Boeuf sur le toit

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Late Night, Reservations


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    5.0 rating based on 1 rating
    Jan 2014 · Kate Thomas

    Le Boeuf sur le Toit might just be one of our favorite bars in all of Africa, not only Tunisia....

    Le Boeuf sur le Toit might just be one of our favorite bars in all of Africa, not only Tunisia. Named for a surrealist ballet, its name translates as ‘the bull on the roof’, giving an idea of the kind of the energetic, feverish vibe you’ll find inside. If you want to eat, drink and dance with a liberal Tunisian crowd, don’t miss Le Boeuf.

    Groups of friends and couples get here early (from 7pm or 8pm) on Friday and Saturday nights to bag dinner tables, and the doors don’t close until dawn. Take your pick from the three themed rooms; there’s the Arab music hall – where later on you can grind your hips and twirl to new tunes from Dubai – then the live music hall – housed in the courtyard around goldfish ponds and pagodas, with a stage for slow acoustics and jazz sets – and the main room, with its famous long and high communal wooden tables.

    When we first visited in 2011, the Arab Spring was in full swing and we credited it with inciting the wild dancing and singing that we saw at Le Boeuf that night. But when we returned in 2013, the vibe was the same: red-lipsticked waitresses slipped between couples dancing tango, women tucked jasmine flowers behind their ears and the band belted out throaty rock ballads to a crowd that gave applause by banging their dinner forks against the low lampshades.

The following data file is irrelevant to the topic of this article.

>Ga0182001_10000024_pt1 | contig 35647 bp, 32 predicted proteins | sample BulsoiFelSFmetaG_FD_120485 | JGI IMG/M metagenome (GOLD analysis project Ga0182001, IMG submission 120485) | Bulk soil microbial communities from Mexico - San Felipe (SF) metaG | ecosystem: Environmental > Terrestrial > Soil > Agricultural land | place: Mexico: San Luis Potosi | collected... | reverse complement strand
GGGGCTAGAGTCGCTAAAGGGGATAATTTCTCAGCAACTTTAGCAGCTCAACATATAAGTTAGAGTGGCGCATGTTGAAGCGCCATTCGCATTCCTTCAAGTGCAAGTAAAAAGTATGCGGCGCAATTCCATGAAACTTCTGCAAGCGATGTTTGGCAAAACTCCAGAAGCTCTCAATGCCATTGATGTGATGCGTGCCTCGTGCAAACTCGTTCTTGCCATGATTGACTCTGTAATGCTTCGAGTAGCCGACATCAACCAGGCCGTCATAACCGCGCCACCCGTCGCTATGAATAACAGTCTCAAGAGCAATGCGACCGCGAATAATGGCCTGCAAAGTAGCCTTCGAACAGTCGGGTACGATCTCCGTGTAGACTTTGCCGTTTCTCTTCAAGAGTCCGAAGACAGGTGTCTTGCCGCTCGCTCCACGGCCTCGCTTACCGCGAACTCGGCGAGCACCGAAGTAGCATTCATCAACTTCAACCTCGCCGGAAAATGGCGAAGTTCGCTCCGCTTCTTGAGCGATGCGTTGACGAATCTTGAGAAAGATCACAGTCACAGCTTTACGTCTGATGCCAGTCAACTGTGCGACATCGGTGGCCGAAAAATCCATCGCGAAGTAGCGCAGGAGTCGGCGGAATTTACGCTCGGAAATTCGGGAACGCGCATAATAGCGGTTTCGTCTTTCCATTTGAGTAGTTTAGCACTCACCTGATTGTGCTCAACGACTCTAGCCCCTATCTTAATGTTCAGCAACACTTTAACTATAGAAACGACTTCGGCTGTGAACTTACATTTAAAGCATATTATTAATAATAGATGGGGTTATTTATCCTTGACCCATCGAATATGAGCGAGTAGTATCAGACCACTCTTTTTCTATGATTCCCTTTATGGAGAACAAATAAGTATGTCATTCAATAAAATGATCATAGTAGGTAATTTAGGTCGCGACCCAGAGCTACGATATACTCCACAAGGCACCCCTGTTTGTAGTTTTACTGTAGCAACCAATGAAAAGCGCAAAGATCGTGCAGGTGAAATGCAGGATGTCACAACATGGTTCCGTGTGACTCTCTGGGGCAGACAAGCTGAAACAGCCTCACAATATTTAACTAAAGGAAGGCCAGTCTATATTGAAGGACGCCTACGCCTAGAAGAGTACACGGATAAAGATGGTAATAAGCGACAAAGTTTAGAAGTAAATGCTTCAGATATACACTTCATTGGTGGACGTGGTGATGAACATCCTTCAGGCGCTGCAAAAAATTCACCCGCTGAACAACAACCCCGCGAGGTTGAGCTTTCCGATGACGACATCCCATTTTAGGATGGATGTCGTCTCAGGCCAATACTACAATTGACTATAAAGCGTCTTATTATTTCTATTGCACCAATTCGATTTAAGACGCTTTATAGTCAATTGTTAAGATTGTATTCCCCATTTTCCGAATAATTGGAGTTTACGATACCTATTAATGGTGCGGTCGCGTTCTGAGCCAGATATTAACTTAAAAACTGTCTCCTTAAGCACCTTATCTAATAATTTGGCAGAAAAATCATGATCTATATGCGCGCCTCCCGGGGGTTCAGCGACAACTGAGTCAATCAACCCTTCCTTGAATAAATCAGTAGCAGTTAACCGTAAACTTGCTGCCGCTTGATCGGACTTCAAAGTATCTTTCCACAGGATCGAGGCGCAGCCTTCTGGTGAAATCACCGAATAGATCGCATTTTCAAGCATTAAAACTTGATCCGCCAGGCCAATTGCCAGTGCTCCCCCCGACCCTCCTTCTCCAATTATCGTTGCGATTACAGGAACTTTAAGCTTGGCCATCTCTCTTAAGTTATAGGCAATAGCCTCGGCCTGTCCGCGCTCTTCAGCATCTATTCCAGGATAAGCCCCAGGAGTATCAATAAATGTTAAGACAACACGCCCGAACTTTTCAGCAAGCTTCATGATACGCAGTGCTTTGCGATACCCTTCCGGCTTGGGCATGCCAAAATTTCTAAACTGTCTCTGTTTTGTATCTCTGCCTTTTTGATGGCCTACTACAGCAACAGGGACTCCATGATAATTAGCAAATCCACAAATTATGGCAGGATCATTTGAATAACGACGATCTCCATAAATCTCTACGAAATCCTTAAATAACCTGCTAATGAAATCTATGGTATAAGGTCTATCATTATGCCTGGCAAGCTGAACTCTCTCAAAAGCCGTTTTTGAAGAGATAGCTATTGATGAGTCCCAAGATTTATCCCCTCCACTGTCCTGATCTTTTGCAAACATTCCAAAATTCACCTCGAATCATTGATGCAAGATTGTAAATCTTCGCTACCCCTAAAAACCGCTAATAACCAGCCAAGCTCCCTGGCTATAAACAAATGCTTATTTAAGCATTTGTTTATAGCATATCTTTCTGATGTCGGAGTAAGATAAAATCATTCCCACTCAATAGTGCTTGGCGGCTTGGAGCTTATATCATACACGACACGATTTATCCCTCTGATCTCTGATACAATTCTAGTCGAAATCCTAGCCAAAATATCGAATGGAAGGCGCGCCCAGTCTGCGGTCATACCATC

Tunisia’s revolution might be over, but at Le Boeuf there’s still a sense that the hundreds of people who step through its doors every weekend want to shake off their headscarves and break free from the confines of what is still a somewhat conservative society. This isn’t just a club, it’s a dinner bar with teeth: you’ll hear loud snippets of conversation about everything from politics to gay rights to poetry.

    We recommend arriving early for dinner and then staying around for drinks and dancing later. Drinks in the main room are limited to beer and whisky after midnight, but you can buy wine and spirits at the other bars. The food, by the way, is pretty good: there’s a range of Tunisian tajines, meat entrees and salads, plus international fare like pastas, gourmet burgers and French cuisine. But nobody really comes to Le Boeuf for the food: they come for the energy, the music, and whatever jasmine-infused magic they’ll find in the air.

    You’ll need to travel here by cab from central Tunis or Sidi Bou Said; it’s about a 15-minute drive outside the city, and cabs are easy to find when bedtime rolls around. Unless there’s a special act on, entry is usually free. Dinner reservations recommended.

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